One of the great things about the summer in Florida is all of the amazing fireworks demonstrations. However, while there are beautiful professional pyrotechnics displays, many choose to buy fireworks and have their own backyard (or middle on the street) displays on the Fourth of July and many other days surrounding the holiday.
While this can be fun, when a person chooses to light their own fireworks displays, there is much a greater chance someone will be hurt, and these often are the result of negligence, gross negligence, or even a willful and wanton disregard for the safety of others. First, it is important to understand the laws about shooting off amateur fireworks in Florida as established in F.S. Chapter 791. This is where it gets really strange. It is illegal to sell or buy anything other than sparklers, snakes, fountains, and glow worms. Everything else, including bottle rockets, roman candles, and mortars are illegal. However, you see them sold in stores all the time in Florida, so this might seem odd. It is odd, because they are allowed to sell them under a law that is more than 60 years old that allows fireworks to be purchased and used only for the control of birds and wildlife in certain approved situations. That means that buying them for your home fireworks display is illegal, as discussed in a news article from News 7.
The reason this is important, as our Orlando personal injury lawyers can explain, is because if someone is breaking the law when causing a personal injury to a plaintiff, it can be used as evidence of negligence.
The elements in negligence case are as follows:
The duty is fairly straightforward and means that one must act as a reasonable and prudent person to prevent foreseeable injuries to foreseeable persons and property. If this duty is breached, and that breach causes damages to plaintiff, this would substantiate a personal injury claim filed under a theory of negligence.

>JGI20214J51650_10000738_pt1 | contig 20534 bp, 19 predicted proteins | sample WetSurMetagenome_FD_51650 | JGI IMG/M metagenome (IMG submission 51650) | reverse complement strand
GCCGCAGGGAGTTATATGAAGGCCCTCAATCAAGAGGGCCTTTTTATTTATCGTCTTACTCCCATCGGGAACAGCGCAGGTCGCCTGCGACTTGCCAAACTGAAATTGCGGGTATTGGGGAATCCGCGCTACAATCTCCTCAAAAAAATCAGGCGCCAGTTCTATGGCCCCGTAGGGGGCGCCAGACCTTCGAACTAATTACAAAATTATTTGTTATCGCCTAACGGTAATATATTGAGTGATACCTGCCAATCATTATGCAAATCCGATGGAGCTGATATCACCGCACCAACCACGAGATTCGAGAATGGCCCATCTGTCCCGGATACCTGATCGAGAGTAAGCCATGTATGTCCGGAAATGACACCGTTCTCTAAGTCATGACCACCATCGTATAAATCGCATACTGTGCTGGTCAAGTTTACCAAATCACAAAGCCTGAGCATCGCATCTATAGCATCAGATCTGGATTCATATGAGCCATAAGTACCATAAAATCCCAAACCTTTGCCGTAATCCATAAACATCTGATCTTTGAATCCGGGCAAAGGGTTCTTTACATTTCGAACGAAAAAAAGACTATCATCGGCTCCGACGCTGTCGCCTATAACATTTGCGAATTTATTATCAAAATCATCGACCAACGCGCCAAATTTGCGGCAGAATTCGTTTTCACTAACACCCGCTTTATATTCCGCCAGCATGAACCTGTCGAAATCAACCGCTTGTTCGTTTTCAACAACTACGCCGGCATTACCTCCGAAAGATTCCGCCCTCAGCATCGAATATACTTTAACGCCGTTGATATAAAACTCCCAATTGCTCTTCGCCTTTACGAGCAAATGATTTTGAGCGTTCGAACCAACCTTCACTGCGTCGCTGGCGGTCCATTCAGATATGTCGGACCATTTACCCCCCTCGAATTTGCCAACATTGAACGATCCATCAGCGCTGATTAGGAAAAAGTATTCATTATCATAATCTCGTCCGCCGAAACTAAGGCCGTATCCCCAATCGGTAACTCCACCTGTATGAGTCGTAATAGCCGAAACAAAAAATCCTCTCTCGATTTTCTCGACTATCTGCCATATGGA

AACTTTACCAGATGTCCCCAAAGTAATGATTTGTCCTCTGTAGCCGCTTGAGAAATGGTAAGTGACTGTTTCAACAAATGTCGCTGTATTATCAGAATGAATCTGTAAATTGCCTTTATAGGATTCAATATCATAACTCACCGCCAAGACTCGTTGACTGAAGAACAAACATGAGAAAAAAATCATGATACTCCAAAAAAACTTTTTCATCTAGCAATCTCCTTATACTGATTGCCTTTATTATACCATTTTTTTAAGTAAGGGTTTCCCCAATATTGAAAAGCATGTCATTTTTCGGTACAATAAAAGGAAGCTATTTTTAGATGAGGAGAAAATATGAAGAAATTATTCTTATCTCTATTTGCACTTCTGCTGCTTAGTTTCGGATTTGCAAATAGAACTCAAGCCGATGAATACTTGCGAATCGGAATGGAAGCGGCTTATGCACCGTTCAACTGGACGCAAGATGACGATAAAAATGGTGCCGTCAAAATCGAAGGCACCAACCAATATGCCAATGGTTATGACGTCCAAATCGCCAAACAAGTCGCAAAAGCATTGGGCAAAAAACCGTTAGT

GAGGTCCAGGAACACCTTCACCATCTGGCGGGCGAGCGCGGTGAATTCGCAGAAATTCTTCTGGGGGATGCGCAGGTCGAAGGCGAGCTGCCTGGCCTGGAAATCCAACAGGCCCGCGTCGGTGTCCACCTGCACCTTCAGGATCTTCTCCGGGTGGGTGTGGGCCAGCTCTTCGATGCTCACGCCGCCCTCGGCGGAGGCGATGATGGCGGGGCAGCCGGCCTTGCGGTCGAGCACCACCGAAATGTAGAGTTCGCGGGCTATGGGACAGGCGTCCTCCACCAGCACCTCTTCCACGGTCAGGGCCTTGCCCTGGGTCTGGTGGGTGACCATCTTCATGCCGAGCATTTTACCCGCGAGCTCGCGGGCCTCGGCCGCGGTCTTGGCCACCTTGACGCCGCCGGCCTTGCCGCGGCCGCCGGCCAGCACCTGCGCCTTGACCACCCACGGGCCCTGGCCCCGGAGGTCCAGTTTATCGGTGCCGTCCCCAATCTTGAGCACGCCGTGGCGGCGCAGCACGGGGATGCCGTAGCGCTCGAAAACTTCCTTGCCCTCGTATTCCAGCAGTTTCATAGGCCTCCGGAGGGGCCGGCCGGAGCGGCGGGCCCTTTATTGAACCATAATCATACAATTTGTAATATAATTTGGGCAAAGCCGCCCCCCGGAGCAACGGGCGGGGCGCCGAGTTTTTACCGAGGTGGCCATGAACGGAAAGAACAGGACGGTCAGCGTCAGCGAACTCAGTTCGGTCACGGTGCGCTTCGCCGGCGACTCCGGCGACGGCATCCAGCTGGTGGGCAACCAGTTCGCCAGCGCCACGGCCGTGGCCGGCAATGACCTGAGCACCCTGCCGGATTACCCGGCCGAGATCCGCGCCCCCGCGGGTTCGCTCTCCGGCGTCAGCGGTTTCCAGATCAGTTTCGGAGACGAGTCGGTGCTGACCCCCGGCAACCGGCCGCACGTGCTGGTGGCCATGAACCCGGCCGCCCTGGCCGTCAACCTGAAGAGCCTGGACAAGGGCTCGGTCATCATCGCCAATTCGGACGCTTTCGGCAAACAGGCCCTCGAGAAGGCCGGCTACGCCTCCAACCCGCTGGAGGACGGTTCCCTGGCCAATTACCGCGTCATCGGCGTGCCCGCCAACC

There are various ways to prove the breach, but one of them is through what is known as negligence per se. This means negligence is a matter of law. In other words, if a person is breaking a law when he or she causes a personal injury, breaking the law can be used to establish negligence per se. This is true if a person is drunk driving when they cause a serious traffic accident with personal injury, or if they are illegally shooting off fireworks.
However, it is important to understand that just because you can prove a breach with the violation of law, it is not going to mean you automatically win the case. You will also need to establish causation and the amount of damages. Causation is important because a person can break the law, yet still not be responsible for the personal injury. For example, if a person is driving drunk, and that person is involved in a crash, but it was the other driver’s fault, the fact that they were drunk may get them convicted of a DUI, but it doesn’t mean they are liable in a personal injury lawsuit.
Call Freeman Injury Law — 1-800-561-7777 for a free appointment to discuss your rights. Now serving Orlando, West Palm Beach, Port St. Lucie and Fort Lauderdale.
Miami-Dade officials stress fireworks legality, safety, July 1, 2016, By Walter Morris, News 7
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